microphones
    Bruce Bartlett 03/06/12 03:53 PM,
    This article is provided by Bartlett Microphones.   What microphone is best for recording an orchestra? What’s a good snare mic? Should the mic be a condenser or dynamic, omni or cardioid? You can answer these questions more easily once you know the types of microphones and understand their specs. First, it always pays to get a high-quality microphone. The mic is a source of your recorded signal. If that signal is noisy, distorted, or tonally colored, you’ll be stuck… View this post
    Filed in: Church SoundFeaturePollProductStudy HallMicrophoneSound ReinforcementStudio

  • qsc
    Gerry Tschetter 03/06/12 01:15 PM,
    The terms +/-3 dB and -6 dB are frequently (and erroneously) used interchangeably to characterize the frequency response of a loudspeaker system. This has led to understandable confusion among consumers who may believe that a +/-3 dB specification is more rigorous than a -6 dB specification. The purpose of this document is to explain the meaning of both specifications as they are commonly used (or misused) in pro audio today, and to provide a basis for comparing loudspeakers with differing… View this post
    Filed in: AVFeaturePollStudy HallAVLine ArrayLoudspeakerMeasurement

  • Monday, March 05, 2012
    microphones
    Craig Leerman 03/05/12 11:38 AM,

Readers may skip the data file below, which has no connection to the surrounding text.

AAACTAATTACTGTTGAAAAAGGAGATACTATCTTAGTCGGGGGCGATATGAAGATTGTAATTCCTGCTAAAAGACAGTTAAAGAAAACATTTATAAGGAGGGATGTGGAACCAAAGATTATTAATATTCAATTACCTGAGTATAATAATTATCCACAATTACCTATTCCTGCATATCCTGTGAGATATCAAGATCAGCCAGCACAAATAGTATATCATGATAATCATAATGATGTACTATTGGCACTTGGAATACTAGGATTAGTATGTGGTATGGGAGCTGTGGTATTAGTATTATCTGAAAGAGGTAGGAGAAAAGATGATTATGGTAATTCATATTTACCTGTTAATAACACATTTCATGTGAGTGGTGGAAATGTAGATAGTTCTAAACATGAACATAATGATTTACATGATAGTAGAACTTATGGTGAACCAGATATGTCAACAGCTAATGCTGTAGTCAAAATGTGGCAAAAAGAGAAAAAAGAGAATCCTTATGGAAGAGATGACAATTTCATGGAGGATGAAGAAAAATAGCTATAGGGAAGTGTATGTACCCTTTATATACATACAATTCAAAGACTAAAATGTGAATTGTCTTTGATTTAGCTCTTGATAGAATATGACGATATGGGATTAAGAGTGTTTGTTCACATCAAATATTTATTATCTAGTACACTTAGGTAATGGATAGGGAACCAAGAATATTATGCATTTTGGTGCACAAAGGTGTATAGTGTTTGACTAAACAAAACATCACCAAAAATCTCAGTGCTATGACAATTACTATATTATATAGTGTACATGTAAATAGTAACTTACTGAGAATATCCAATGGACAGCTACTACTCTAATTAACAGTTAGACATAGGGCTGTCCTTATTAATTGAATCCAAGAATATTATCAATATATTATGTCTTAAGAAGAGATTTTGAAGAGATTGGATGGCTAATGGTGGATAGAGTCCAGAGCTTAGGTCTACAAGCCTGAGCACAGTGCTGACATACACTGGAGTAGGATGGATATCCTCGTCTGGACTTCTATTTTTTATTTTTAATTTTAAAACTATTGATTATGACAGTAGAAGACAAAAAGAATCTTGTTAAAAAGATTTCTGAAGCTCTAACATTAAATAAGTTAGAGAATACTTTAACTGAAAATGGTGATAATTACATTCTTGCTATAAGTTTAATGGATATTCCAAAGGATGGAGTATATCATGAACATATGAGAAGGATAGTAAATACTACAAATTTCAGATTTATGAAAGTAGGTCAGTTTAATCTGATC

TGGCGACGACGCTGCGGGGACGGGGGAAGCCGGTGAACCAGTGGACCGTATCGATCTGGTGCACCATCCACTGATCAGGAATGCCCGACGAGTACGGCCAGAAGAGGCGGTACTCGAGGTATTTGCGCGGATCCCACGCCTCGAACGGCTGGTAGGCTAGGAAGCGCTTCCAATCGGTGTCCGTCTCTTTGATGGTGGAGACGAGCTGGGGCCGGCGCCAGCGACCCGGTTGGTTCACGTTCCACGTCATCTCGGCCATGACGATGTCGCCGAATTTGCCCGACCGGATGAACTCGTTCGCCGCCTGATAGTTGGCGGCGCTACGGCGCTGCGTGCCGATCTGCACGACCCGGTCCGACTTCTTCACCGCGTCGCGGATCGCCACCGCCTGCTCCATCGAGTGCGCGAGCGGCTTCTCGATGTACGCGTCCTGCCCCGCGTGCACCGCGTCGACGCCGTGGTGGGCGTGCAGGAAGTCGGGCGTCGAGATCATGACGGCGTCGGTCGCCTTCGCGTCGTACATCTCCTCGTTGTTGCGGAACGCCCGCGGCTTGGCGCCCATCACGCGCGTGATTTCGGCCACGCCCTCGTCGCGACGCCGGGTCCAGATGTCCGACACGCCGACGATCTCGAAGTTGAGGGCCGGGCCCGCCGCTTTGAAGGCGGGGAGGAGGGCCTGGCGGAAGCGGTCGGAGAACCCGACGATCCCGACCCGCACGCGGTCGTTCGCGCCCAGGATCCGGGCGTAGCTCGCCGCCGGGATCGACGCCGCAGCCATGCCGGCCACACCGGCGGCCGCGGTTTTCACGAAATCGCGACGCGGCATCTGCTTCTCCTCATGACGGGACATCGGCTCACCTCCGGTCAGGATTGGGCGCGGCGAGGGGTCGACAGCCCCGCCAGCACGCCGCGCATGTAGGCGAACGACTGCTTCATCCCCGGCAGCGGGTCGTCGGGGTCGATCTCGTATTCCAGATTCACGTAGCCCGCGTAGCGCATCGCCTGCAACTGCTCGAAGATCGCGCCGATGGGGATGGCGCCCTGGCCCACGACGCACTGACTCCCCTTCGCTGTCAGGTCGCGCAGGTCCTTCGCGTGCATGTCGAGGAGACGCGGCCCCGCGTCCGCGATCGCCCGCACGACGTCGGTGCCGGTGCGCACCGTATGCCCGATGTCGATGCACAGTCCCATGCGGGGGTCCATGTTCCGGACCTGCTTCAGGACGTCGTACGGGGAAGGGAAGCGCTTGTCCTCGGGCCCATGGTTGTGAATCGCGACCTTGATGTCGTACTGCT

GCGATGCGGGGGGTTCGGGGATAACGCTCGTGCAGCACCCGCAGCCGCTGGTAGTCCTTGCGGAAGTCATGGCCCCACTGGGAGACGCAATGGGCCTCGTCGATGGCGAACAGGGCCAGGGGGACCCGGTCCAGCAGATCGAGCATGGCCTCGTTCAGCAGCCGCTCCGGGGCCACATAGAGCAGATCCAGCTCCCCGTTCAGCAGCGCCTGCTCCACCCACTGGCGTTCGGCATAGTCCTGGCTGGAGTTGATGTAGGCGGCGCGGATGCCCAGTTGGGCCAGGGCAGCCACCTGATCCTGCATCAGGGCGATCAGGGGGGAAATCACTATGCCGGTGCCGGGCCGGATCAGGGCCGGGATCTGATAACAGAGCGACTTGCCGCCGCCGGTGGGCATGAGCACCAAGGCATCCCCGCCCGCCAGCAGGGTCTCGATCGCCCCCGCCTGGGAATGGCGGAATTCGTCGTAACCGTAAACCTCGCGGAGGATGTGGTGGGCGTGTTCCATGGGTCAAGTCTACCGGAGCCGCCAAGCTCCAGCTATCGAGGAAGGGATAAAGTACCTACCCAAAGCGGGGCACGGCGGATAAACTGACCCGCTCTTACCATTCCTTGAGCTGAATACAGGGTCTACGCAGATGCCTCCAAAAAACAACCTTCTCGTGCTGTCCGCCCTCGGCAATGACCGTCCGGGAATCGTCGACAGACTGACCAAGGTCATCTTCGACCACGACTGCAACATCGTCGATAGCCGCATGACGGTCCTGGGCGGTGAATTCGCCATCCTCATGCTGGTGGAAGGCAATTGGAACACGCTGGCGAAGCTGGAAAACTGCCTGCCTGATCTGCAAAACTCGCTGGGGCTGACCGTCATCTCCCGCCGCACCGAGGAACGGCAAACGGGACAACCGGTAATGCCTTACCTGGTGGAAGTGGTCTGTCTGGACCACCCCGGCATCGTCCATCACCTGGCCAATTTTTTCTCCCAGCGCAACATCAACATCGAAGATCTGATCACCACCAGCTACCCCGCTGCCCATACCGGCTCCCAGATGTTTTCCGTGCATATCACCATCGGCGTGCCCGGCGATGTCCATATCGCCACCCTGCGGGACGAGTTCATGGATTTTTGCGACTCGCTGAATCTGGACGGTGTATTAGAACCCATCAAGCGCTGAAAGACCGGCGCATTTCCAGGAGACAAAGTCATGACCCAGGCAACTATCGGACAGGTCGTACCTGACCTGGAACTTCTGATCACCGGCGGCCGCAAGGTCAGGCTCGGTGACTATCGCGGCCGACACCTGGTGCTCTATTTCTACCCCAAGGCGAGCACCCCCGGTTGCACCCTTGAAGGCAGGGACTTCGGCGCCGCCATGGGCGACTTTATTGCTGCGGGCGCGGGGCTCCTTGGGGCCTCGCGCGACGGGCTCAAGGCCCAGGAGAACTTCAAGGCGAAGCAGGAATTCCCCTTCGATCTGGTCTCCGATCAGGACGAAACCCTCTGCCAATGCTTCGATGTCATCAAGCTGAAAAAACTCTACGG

I started collecting microphones long ago, when at a large flea market, I spotted an Electro-Voice 664. The chrome was pitted, the windscreen was dented, and the guy selling it didn’t know if it even worked. But it was only a few dollars and it reminded me of my years working tech theater in high school, so I bought it. From then on, I looked for old mics everywhere, and pretty soon had built a sizable collection. They’re really interesting,… View this post
    Filed in: Live SoundFeatureBlogPollProductMicrophoneSound Reinforcement

  • church sound
    Chris Huff 03/05/12 09:48 AM,
    This article is provided by Behind The Mixer.   The congregation will be the source of your greatest joys. They will be the source of your greatest frustrations. Guess what? That’s the way it should be.  All of your work, from mixing to microphone placement, centers on giving to the congregation. There are two areas of importance when working with (perhaps working for) the congregation: —Meeting expectations—Understanding needs Meeting Expectations The congregation has expectations just like the pastor and the… View this post
    Filed in: Church SoundFeaturePollBusinessEducationEngineerSound ReinforcementTechnicianAudio

  • Friday, March 02, 2012
    studio
    Joe Gilder 03/02/12 12:57 PM,
    This article is provided by Home Studio Corner.   Here are some of the top compression mistakes that I’ve come across. If you’re guilty of any (or all) of these, don’t worry. I am, too. Here are five compression mistakes that keep even us “smart” folks stuck. 1. Waiting until the end of the mix to add compression to the mix bus. This is the easiest way to unravel a great mix. If you want to compress the entire mix… View this post
    Filed in: RecordingFeaturePollDigital Audio WorkstationsProcessorStudio